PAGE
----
A housing market devoid of any government-backed mortgage guarantee but still serving the best interest of homeowners is inconceivable, according to a letter to the editor published in the New York Times. Many prospective homebuyers and homeowners, as well as a majority of real estate professionals, believe a stable and consistent supply of home financing can only be supplied through the mortgage market if the government provides a guarantee, promising investors the government will pay if homeowners default on their loans.

Many mortgage bankers are particularly concerned about the 30-year fixed-rate mortgage (FRM), which may become less popular for investors if not backed by the government sponsored entities (GSEs) Fannie and Freddie. The private mortgage market claims interest rates and loan fees will rise to cover the greater risk of originating a 30-year FRM without a government guarantee.

A common thread of concern among brokers and lenders alike is the fear of change. Many believe dismantling the government guarantee — especially in the midst of this existing economic turmoil — would only serve to further delay recovery.

first tuesday take: Sometimes the hardest thing to do and the right thing to do are one and the same. While eliminating Fannie and Freddie’s grip on the housing market will not necessarily be a walk in the park, it is a necessary measure to stave off yet another housing crisis. Only during a crisis can hard decisions be made and implemented, and we do not want this current crisis to go to waste.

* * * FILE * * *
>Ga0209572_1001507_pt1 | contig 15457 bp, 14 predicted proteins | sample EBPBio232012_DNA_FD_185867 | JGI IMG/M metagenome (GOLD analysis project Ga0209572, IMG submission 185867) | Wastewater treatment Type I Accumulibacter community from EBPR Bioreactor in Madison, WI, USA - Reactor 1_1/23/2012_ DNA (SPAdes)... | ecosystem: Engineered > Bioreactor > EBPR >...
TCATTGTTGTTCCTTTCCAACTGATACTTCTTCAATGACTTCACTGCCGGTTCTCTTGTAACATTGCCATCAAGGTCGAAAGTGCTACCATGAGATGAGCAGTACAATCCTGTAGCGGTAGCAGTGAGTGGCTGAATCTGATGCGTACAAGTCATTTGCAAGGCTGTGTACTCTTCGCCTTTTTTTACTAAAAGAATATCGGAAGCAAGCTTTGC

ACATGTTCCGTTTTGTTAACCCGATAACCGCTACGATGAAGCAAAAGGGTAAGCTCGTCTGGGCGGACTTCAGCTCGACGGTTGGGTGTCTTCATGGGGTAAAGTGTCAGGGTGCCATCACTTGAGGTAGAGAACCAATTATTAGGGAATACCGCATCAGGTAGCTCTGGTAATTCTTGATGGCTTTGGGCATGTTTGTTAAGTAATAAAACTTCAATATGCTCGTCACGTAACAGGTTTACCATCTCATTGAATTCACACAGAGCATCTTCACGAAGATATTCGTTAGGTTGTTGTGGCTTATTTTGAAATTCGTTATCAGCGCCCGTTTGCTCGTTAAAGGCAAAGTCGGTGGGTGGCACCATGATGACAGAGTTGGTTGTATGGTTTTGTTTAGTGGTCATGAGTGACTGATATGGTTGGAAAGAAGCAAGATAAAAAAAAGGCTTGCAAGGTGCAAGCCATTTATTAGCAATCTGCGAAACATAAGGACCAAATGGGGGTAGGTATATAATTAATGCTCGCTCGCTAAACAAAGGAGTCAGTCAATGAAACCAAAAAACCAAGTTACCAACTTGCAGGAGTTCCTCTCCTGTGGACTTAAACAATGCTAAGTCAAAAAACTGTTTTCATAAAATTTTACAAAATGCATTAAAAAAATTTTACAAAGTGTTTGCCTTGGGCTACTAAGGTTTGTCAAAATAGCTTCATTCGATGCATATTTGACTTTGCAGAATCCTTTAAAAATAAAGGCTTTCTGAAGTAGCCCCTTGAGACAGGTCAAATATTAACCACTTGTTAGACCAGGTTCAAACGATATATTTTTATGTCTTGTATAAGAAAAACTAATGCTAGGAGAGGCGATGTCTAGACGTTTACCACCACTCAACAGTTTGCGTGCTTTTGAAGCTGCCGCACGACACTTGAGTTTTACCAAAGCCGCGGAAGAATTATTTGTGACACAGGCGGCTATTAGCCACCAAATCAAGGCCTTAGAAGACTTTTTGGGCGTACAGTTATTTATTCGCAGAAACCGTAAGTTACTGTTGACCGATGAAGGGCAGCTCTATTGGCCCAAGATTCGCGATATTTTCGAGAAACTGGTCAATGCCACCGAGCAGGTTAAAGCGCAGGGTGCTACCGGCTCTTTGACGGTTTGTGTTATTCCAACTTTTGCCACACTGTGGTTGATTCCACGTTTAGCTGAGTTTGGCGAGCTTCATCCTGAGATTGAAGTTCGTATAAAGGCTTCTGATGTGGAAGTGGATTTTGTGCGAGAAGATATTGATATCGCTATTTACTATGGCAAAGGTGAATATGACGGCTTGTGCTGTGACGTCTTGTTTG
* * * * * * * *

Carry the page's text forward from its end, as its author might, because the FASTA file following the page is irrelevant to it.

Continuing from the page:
Fannie and Freddie, as an arm of the government, must certainly continue their role as lender of last resort until the housing market stabilizes and harkens a return to fundamentals. Like the gradual tipping of a scale, the GSEs’ exit must be staggered over a period of time and unwind gracefully as the private market gains confidence and slowly takes over. [For more information regarding the fate of Fannie and Freddie, see the February 2011 first tuesday article, Frannie’s future is at stake and the March 2011 first tuesday article, Mortgage market reform from the executive branch.]

The 30-year FRM is a current necessity, but that does not automatically mean it is the best financial choice for housing our population. If interest rates are too high for lack of a government guarantee and borrowers can’t produce a 20% down payment to eliminate the risk of default covered by a government guarantee, the question we should be asking is not what kind of deal a lender is willing to make. Rather, the prudent question is whether those homebuyers are financially capable of managing homeownership at all. The economic reality for many prospective homebuyers is it would be more financially beneficial to rent than to own. [For more information regarding renting, see the February 2011 first tuesday Market Chart, Rentals: The future of real estate in CA?]

American culture heavily emphasizes homeownership as a pillar of social success. Our governmental policies in turn facilitate the achievement of that pillar, but at great cost to most individuals’ financial well-being and net worth since investors are usually the only ones fit to take the risk. As evidenced in our current taxation policies, we prize homeownership by indebtedness over living within one’s means. That policy is being rejected as the population is deleveraging in an act of revulsion. [For more information regarding homeownership tax loopholes, see the March 2011 first tuesday article, The home mortgage tax deduction: inducing debt and stifling mobility.]

Maybe the real change needs to start by evaluating the ideals our economic policies endorse…

Re: “Discouraging Home Buyers” from the New York Times